Friday, March 22, 2013
Chef Terance Jenkins finds “comfort” in his role at Jack’s
He feels his gram ma-ma's presence as he cooks.
GREENVILLE AVENUE At 7 p.m. on a Monday, 19-year-old Terance Jenkins packed three days’ worth of clothes and his kitchen knives into a black Honda Accord. He then picked up his girlfriend, niece, and her college friend and started what should have been a nine hour drive from New Orleans to Orlando to escape the incoming storm: Hurricane Katrina. The drive would end up being 24 hours of uncertainty accompanied by music from Beyoncé.
Two days later, the four huddled around a TV and watched the devastation of the storm on CNN. They learned that their home was lost and their lives were changed forever.
“It was the best thing that ever happened to me,” says Jenkins.
Today, the 26-year-old is the executive chef at the new restaurant, Jack’s Southern Comfort, on lower Greenville. At the restaurant, he brings his Cajun and creole roots into his dishes to give Dallas customers a taste of New Orleans cuisine.
“I want people in Dallas to know that they can come somewhere and ‘laissez-les bon temps rouler’,” said Jenkins. “We want people to be comfortable and feel like they’re at home.”
Jenkins had a passion for cooking that began when he was 9 years old. While his friends would play in the backyard, he would hurry inside to help his “gram ma-ma” cook in the kitchen. At the young age of 14, Jenkins landed his first job as a chef at the New Orleans restaurant Bella Luna. A few years later, his skills earned him a job as a chef at one of the most famous restaurants in the city, Commander’s Palace.
A week after Hurricane Katrina, Jenkins moved to Dallas, where his sister lived, and restarted his career. In Dallas, he has worked many high-end restaurants, including The Mansion on Turtle Creek where he was a sous chef and The Screen Door where he was the executive chef. It was at the Screen Door where his relationship with Scott Jones began.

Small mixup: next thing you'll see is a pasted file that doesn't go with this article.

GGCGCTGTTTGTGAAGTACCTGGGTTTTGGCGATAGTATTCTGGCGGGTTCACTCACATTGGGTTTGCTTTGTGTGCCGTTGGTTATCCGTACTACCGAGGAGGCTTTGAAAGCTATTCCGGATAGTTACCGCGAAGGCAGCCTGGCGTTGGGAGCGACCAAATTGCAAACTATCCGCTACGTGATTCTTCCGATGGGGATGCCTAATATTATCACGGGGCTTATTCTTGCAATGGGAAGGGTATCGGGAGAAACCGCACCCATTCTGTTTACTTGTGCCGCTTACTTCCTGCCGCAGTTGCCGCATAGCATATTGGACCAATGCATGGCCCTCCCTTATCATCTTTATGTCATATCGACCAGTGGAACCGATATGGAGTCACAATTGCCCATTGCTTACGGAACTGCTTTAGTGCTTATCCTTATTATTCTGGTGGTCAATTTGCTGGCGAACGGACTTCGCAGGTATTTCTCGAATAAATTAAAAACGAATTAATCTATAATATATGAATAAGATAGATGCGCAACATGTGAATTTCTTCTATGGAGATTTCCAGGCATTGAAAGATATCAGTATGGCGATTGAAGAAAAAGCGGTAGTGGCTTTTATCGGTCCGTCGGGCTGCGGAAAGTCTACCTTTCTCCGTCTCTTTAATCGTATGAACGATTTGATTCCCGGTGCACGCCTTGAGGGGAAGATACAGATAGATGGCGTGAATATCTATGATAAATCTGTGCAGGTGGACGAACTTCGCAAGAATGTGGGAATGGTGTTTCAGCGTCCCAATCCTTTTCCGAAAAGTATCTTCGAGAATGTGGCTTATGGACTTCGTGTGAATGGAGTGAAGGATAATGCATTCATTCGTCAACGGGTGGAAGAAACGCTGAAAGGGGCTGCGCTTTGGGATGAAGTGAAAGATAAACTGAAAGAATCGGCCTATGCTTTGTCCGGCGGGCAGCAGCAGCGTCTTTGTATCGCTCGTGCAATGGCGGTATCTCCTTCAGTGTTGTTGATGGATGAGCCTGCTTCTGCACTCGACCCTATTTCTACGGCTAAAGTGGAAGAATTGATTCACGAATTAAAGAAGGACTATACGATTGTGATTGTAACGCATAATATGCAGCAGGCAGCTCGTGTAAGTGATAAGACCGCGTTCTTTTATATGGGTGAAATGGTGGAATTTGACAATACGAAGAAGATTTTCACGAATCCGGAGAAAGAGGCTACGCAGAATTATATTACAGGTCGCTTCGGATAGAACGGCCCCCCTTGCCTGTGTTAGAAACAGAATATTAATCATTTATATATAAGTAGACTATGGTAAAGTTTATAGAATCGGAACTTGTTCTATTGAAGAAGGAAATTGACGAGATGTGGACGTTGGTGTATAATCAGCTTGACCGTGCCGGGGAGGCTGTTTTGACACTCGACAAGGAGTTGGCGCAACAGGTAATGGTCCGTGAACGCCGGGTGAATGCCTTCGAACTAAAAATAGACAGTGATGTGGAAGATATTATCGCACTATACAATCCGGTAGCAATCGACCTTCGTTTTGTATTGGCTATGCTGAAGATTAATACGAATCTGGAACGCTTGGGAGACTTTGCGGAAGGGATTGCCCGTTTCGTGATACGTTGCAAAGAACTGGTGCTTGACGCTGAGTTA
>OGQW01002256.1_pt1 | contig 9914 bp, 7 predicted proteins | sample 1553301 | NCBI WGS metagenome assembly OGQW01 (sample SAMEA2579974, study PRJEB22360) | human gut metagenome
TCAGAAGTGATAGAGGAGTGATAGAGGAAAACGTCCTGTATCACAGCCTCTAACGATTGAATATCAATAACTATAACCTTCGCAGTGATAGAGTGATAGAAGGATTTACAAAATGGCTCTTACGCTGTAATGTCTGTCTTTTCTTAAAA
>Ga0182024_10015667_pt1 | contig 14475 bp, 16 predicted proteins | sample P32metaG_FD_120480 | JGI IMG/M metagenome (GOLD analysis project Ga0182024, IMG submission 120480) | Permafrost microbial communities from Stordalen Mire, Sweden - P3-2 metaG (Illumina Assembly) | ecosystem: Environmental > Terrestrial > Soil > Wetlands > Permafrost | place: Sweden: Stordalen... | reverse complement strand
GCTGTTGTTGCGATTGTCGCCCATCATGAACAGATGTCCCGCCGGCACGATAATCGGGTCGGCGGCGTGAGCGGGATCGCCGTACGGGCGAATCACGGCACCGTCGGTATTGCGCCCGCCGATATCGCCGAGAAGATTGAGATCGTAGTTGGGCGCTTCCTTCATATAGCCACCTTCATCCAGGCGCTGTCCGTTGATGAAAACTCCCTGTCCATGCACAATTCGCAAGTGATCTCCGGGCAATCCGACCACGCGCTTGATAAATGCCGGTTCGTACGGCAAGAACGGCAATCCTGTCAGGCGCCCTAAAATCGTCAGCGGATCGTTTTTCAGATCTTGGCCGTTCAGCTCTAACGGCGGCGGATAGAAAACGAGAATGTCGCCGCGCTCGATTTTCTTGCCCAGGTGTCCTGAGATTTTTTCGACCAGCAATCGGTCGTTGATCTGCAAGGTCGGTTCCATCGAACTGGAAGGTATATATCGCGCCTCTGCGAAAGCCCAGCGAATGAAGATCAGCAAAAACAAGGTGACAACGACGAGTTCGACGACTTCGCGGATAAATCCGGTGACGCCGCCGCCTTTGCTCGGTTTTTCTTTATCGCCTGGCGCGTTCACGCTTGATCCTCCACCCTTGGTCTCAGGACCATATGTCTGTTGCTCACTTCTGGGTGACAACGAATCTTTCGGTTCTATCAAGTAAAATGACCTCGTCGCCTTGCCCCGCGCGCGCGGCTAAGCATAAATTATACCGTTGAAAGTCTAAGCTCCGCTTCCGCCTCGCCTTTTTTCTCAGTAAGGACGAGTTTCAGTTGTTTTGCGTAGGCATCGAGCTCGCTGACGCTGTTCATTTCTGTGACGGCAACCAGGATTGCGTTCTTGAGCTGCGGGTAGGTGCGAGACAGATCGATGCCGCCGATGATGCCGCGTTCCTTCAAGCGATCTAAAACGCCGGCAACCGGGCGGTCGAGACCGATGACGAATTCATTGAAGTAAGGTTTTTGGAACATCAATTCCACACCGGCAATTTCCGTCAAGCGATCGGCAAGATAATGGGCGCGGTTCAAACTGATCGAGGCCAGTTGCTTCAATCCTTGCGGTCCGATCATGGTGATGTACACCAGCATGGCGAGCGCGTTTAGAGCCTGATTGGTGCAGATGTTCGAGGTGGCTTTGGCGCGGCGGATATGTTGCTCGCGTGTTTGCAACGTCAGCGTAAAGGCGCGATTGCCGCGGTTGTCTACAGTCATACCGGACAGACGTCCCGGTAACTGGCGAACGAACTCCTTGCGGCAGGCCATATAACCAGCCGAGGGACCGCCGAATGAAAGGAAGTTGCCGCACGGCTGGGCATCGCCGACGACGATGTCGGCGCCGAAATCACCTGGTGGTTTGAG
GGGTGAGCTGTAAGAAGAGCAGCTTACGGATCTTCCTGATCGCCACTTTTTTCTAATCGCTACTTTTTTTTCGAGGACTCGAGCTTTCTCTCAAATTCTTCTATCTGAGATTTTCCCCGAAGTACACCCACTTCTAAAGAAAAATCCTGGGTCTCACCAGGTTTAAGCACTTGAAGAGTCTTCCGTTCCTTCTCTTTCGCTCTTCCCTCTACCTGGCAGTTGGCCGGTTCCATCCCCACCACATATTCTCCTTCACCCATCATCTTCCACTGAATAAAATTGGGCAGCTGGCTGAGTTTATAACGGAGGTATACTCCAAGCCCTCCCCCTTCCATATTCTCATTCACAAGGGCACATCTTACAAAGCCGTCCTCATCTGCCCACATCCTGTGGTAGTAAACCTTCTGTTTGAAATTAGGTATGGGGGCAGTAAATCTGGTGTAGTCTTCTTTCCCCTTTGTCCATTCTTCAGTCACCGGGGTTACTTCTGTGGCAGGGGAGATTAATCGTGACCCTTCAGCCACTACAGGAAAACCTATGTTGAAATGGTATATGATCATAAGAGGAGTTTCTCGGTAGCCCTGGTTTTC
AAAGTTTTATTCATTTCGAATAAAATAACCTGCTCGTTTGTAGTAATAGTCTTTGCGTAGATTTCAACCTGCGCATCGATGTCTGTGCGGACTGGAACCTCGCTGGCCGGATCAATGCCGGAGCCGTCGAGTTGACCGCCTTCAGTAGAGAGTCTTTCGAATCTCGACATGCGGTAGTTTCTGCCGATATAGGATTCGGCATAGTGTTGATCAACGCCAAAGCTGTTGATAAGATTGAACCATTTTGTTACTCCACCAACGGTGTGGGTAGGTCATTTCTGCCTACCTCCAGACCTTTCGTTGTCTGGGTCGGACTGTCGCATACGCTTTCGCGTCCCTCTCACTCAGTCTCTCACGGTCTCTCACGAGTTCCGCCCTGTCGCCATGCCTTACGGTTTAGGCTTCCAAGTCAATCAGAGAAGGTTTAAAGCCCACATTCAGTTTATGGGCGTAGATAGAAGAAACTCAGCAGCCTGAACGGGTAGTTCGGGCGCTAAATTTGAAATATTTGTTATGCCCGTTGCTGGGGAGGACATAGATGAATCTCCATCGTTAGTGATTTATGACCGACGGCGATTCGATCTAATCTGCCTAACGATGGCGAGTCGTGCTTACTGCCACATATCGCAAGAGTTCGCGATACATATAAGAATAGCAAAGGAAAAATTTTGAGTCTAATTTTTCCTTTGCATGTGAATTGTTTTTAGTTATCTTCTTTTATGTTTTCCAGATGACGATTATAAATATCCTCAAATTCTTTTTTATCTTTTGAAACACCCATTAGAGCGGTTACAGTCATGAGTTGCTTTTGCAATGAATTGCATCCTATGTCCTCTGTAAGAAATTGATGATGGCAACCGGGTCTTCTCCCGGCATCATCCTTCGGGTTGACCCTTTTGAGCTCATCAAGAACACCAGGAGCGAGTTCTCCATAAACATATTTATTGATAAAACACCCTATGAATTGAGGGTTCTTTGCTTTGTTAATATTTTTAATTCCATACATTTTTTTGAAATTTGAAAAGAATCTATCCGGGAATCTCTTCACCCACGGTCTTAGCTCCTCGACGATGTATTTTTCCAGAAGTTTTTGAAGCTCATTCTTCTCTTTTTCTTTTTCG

Jones, one of the former owners of the Screen Door, sold his ownership because he wanted to open a new restaurant: Jack’s Southern Comfort. He said that before he opened the restaurant, he got in touch with Jenkins.
Jenkins recounted the conversation and said that Jones said,“’Terance. I’m opening a concept that I’m thinking you’ll like.’ I knew this would be perfect. We started bouncing ideas off of each other and it was perfect.”
Jack’s Southern Comfort is a mix of Texas comfort food and Louisiana cooking with dishes that range from chili and fried chicken, all the way to gumbo and shrimp ‘n grits. The two co-workers frequently visit customers’ tables to ask them about their food, experience and sometimes just to talk and be friendly.
“He’s the same now as he was before,” said Jones, “talented, energetic, young, great personality and easy to work with.”
Chef, as he has become known by the rest of the employees, truly is talented and energetic. His award-winning gumbo, which is a family recipe that he has modified over the years, is so delicious it will earn the praise of some of the most stubborn “foodies” of New Orleans.
As for energy, Chef always wears a smile complemented by a worn New Orleans Saints baseball cap, and he can be heard in the kitchen singing made up songs about chili or whatever happens to be on his mind.
Jack’s Southern Comfort opened in October of last year, and the two friends have been very pleased with the popularity of the restaurant.
“It’s just a real happy experience,” said Jones. “I’m enjoying this restaurant more than any restaurant that I’ve ever opened. There are difficulties and challenges, but, if you’re going to have them, it’s good to have them with the people you want to share the good and bad with.”
And the restaurant has even affected those at SMU. Journalism professor Mark Vamos wrote in a review of the restaurant for “Dining Guide” that, “Jack’s is a labor of love, and it shows."
Chef works many 14 hour days at the restaurant, but says that he enjoys every minute of it. Whether he’s making his self-named gumbo or fried chicken, he always thinks back to cooking when he was a young boy in New Orleans.
“This is the first place I’ve worked,” said Jenkins softly, “where I felt my gram ma-ma’s presence the entire day.”
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